U.S. Provisional Patent Application No. 60/450,720, entitled “A System for Dynamic Code Generation”, filed on Feb. 28, 2003, Attorney Docket No. BEAS1316US0, currently pending; and
  • [0003]
    U.S. Provisional Patent Application No. 60/450,987, entitled “Dynamic Code Generation Method”, filed on Feb. 28, 2003, Attorney Docket No. BEAS1316US0, currently pending.
  • COPYRIGHT NOTICE
  • [0004]
    A portion of the disclosure of this patent document contains material which is subject to copyright protection. The copyright owner has no objection to the facsimile reproduction by anyone of the patent document or the patent disclosure, as it appears in the Patent and Trademark Office patent file or records, but otherwise reserves all copyright rights whatsoever.
  • FIELD OF THE INVENTION
  • [0005]
    The current invention relates generally to automatically generating program code, and more particularly to automatically generating wrapper classes dynamically to enforce call-by-value semantics between objects collocated within an application server.
  • BACKGROUND OF THE INVENTION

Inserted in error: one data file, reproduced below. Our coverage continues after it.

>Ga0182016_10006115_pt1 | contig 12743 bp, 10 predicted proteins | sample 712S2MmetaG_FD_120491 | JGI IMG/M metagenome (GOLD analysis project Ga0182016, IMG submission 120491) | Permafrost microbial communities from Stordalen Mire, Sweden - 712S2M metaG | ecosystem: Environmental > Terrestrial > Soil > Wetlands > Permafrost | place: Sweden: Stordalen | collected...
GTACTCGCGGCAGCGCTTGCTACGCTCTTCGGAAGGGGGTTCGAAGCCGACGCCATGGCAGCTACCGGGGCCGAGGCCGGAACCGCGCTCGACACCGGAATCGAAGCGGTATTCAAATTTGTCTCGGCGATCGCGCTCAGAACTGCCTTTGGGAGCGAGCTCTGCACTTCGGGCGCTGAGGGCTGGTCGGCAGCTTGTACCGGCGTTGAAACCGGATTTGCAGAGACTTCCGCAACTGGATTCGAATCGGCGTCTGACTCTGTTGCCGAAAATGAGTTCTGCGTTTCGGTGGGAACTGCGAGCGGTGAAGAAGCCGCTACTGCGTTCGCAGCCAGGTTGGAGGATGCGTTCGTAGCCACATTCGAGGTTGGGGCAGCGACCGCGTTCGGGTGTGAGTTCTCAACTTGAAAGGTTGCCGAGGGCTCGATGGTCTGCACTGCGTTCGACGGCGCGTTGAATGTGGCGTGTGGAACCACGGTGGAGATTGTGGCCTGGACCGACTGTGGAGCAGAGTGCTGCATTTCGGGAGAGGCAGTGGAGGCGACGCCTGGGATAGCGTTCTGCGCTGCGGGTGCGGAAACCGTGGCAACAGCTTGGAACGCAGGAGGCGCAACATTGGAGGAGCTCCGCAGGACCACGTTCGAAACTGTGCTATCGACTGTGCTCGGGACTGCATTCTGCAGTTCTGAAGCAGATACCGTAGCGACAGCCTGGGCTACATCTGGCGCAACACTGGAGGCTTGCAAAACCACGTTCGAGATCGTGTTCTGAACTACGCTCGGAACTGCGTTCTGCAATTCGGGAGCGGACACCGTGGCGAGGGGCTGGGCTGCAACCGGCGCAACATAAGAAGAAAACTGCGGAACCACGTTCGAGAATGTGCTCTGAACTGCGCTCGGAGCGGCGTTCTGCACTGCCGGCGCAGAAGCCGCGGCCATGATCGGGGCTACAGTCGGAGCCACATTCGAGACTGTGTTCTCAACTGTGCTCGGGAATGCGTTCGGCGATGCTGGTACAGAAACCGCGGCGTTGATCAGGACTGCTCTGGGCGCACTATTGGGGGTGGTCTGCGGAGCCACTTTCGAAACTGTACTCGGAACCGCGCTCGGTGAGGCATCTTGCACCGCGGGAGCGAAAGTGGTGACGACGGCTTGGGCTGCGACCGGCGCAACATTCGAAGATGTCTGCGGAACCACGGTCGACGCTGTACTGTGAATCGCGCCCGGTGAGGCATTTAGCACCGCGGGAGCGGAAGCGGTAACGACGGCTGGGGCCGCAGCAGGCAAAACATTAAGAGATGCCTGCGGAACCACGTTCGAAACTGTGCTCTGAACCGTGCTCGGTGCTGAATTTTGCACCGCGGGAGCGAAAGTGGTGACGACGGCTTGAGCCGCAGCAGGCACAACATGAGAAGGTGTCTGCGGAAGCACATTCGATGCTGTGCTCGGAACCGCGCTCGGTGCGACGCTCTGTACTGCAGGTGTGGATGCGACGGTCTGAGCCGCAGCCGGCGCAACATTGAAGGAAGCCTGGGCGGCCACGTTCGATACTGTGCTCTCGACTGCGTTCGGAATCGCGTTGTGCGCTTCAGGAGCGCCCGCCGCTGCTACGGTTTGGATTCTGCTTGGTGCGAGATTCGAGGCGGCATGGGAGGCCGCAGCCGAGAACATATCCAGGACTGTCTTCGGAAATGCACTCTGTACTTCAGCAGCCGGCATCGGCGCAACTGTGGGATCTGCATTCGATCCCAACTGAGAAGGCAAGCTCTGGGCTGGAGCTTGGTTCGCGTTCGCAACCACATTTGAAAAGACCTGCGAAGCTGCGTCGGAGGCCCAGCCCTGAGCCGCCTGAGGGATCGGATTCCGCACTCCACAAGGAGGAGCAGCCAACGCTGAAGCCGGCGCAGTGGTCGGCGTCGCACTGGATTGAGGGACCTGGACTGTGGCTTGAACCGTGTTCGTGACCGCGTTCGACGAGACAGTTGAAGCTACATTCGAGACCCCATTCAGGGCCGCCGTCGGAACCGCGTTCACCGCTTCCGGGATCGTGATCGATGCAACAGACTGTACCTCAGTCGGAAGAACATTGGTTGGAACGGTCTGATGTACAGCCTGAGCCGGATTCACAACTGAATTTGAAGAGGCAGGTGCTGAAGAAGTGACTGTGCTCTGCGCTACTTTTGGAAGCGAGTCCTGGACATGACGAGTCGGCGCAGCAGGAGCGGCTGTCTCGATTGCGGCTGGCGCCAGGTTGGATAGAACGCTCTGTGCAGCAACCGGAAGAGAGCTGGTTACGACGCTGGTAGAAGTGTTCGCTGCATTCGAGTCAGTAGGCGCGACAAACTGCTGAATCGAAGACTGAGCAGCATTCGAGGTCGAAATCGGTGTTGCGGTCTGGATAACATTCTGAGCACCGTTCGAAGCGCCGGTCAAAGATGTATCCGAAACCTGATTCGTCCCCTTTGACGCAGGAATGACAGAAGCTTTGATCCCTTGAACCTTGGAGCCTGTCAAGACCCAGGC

• [0006]
    Application server systems provide an environment that allows client applications to implement services over a server network. The application server network may include vendor resources for providing services to the client applications. One such application server system is Web Logic Server, provided by BEA Systems of San Jose, Calif.
  • [0007]
    As vendor resources and application server utilities are used by client applications, it is often necessary to introduce adapters or proxies to mediate requests between clients and application server resources. A proxy is a class that has the same interface as some other class that it is taking the place of. An adapter takes the place of some class and exposes it through a different interface. A typical application server system implements a large number of proxies as resources are invoked and other services are performed. Many of these proxies require substantial amounts of code while often utilized for limited periods of time. Thus, it is not desirable to implement the interfaces for the lifetime of the application server system.
  • [0008]
    In some systems, a client may need to invoke a method on an Enterprise Java Bean (EJB) that resides on the same virtual machine. A prior art system 100 that illustrates a typical system for handling this operation is shown in FIG. 1. FIG. 1 includes a virtual machine 110 that includes a client or caller 120 and an EJB 130. Client 120 includes stub 150. EJB 130 includes at least one method 140 and skeleton 160. In prior art systems as that shown, client 120 may invoke a method 140 on an EJB 130. Typically, the invocation request is received by a stub 150. The stub then provides the request to the EJB. When method 140 takes parameters, the EJB specification requires that the EJB be invoked using call by value symantics. Thus, a copy of the parameter must be made and passed to the EJB for the EJB method to process. These call-by-value semantics are required by EJB specifications.
  • [0009]